• Video length: 48 minutes

    In this video: Hungary, Antisemitism, Hiding

    Peter Gorog was born in Budapest, Hungary, in 1941. The Hungarian government enacted increasingly oppressive antisemitic laws and in 1942 Peter’s father was sent to occupied Ukraine as part of a forced labor battalion. He never returned. After the Germans occupied Hungary in 1944, Peter and his mother, Olga, briefly found refuge with a family friend until a neighbor denounced them. After being arrested and jailed, Olga escaped and returned to Peter. They stayed in an internationally protected apartment before being forced to move into the Budapest ghetto, which was liberated by the Soviet Army in January 1945.

  • Video length: Testimony (6 minutes), Conversation (45 minutes)

    In this video: Yugoslavia, Croatia, Ustaša, Jasenovac

    Theodora (Dora) Klayman was born in 1938 in Zagreb, Yugoslavia. Dora survived by hiding with her Catholic uncle and neighbors in Croatia. Her parents and many other family members were murdered by Nazi collaborators, the Ustaša, in the Jasenovac concentration camp.

  • Video length: 18 minutes

    In this video: Poland, Warsaw Ghetto, Resistance, Majdanek 

    Estelle Laughlin was born in Warsaw, Poland, in 1929. During the Holocaust, German authorities forced Estelle and her family to live in horrible conditions in the Warsaw ghetto. After Germans discovered the family’s hiding place during the Warsaw Ghetto Uprising, they were sent to the Lublin/Majdanek concentration camp. Estelle survived Majdanek and labor camps in Skarżysko and Częstochowa.

  • Video length: Testimony (6 minutes), Conversation (49 minutes)

    In this video: The Netherlands, Hidden Children, Resistance

    Louise Lawrence-Israëls was born in Haarlem, the Netherlands, in 1942. When she was six months old, her family went into hiding in an attic in German-occupied Amsterdam. Louise’s parents tried to provide as normal a childhood as possible for Louise and her older brother. When Louise was almost three, Canadian forces liberated Amsterdam and her family was finally able to leave their hiding place.

  • Video length: 49 minutes

    In this video: Germany, Antisemitism

    Frank Liebermann was born in Gleiwitz, Germany, in 1929. Frank experienced rampant antisemitism as a young boy in Nazi Germany. He was not allowed to play in parks or swim in local pools and soon became a target for bullying by his non-Jewish classmates. Frank and his family were able to immigrate to the United States in 1938, just before Kristallnacht.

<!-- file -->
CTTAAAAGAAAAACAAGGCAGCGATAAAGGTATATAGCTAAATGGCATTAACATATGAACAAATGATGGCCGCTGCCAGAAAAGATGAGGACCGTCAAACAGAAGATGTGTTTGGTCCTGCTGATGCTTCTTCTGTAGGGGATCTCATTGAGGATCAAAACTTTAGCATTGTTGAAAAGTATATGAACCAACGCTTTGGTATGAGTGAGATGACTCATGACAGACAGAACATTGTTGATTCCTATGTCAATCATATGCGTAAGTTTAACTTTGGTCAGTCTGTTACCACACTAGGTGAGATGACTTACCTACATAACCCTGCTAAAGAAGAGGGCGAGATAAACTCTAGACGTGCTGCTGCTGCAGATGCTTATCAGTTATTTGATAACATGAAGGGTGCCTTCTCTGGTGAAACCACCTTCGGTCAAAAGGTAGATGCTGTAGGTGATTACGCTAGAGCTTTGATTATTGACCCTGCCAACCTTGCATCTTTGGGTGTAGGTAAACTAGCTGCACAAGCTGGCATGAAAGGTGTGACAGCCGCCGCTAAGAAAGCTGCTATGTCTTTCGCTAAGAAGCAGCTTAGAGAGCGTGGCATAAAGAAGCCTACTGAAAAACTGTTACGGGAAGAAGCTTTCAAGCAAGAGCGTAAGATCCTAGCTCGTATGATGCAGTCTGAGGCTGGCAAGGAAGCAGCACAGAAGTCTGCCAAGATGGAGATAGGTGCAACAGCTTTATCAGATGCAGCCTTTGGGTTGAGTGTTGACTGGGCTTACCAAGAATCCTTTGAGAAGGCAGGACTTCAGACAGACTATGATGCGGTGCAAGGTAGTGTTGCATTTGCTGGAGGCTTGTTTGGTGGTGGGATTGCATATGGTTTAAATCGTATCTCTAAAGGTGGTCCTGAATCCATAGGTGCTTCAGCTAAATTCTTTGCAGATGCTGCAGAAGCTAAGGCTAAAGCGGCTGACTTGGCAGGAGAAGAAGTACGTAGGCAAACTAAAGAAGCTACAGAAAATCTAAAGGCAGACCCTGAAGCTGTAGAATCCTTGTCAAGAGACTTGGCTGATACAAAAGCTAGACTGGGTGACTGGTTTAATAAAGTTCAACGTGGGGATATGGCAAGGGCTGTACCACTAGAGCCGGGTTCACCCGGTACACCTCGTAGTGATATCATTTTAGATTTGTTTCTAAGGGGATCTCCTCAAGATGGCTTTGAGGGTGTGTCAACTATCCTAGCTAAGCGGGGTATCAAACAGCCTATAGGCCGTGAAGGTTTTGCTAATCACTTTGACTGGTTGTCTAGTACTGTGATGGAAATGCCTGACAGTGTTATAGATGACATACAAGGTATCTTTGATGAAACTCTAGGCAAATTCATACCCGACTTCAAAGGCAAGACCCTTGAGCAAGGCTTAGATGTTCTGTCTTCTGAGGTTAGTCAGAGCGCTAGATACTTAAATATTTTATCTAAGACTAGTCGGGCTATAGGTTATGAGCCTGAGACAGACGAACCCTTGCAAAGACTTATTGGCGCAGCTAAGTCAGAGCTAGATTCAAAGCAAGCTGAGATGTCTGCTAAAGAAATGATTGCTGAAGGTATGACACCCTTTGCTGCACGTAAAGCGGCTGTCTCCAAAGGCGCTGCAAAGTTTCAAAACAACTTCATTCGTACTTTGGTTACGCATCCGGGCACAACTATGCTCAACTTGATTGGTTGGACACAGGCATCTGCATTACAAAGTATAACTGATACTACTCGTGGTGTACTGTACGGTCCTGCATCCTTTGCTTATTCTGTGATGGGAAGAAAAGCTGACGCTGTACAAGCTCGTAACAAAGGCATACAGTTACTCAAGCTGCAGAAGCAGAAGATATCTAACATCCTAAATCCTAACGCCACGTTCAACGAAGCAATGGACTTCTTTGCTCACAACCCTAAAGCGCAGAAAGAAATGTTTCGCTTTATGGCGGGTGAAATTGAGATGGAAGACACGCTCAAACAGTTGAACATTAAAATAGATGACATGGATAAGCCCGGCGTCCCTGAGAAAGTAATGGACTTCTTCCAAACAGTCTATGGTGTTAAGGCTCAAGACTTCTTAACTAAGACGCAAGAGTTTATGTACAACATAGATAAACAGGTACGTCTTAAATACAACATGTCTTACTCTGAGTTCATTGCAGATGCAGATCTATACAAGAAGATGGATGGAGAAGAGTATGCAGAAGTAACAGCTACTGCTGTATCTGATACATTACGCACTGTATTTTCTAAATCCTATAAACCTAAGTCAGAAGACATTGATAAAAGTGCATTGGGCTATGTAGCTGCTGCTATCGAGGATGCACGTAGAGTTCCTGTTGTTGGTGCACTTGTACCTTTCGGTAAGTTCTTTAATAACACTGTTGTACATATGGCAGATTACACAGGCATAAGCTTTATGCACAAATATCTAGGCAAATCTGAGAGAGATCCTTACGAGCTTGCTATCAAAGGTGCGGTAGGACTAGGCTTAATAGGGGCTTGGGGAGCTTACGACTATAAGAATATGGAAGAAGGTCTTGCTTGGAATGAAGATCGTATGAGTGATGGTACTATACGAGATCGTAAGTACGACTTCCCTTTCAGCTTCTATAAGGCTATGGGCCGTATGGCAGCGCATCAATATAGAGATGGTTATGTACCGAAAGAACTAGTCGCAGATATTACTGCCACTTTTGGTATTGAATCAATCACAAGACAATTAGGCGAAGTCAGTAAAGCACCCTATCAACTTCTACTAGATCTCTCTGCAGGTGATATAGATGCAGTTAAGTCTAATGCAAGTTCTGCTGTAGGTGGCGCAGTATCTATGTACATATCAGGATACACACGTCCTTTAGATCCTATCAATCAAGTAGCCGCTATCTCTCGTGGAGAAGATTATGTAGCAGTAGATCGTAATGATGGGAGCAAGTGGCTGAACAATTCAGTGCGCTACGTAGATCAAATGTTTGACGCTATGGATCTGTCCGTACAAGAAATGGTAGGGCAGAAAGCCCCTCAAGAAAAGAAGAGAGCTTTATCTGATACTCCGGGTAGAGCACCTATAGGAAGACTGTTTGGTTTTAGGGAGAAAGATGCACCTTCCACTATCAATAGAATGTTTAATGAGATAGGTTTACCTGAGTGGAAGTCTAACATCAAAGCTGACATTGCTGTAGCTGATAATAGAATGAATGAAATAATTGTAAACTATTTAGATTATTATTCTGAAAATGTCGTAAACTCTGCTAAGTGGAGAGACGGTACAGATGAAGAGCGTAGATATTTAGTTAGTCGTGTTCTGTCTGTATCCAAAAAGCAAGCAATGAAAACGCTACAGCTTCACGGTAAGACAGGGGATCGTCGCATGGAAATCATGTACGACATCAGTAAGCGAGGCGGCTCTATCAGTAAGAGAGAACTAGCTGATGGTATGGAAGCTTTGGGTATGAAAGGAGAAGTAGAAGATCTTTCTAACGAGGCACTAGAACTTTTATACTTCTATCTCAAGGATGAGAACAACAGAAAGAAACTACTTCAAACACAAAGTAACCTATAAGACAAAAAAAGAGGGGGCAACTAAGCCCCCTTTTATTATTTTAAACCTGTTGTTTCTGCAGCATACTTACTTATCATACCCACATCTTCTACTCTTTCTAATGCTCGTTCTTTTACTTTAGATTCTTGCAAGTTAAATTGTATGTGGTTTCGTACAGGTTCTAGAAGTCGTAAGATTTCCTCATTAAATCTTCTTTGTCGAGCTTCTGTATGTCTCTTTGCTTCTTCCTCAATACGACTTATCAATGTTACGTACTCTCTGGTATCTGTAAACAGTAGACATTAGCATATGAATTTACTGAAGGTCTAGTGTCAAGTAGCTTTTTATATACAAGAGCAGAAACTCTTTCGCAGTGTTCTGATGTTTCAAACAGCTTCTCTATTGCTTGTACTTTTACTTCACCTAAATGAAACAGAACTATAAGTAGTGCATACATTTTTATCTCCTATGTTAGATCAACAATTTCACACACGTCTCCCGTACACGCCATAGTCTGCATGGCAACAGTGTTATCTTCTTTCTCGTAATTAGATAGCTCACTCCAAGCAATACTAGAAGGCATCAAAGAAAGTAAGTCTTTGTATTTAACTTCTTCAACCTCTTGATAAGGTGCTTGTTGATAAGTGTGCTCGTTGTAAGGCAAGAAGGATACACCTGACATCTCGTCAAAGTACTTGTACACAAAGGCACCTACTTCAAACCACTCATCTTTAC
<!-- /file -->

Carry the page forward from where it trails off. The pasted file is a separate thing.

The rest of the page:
• Video length: Testimony (10 minutes), Conversation (45 minutes)

    In this video: Latvia, Pogrom, Kasztner Train, Bergen-Belsen

    Manny Mandel (born in 1936 in Riga, Latvia) grew up in Budapest, Hungary. Manny was chosen for a special exchange in which the Nazis traded his life and those of other Hungarian Jews for money and war supplies (the “Kasztner Train”). He survived internment at Bergen-Belsen before finding refuge in Switzerland and immigrating to Mandatory Palestine.

  • Video length: Testimony (10 minutes), Conversation (53 minutes)

    In this video: The Netherlands, Hidden Children, Indonesia 

    Alfred Münzer was born in the German-occupied Netherlands in 1941. At one year old, Al was placed into the care of a Dutch-Indonesian family for his protection. After liberation, Al’s mother, who survived several concentration camps including Auschwitz, returned and they were reunited.

  • Video length: 46 minutes

    In this video: Paris, France, Antisemitic Legislation, False Identity, Hidden Children 

    Joël Nommick was born in 1942 in Mâcon, France, although his family lived in Thoissey, a town nearby. Nazi Germany had defeated France in June 1940. In the following years, German occupation authorities and the collaborationist French government enacted antisemitic legislation and restrictions that made life dangerous for Jews. Though they received assistance and some food from neighbors, the family feared discovery and deportation. Joël’s father was arrested in 1942 and held in eight different prisons, military hospitals, and concentration camps, including Auschwitz. Allied forces liberated most of France in 1944, but Joël’s father never returned.

  • Video length: 48 minutes

    In this video: Poland, Antisemitism, Hiding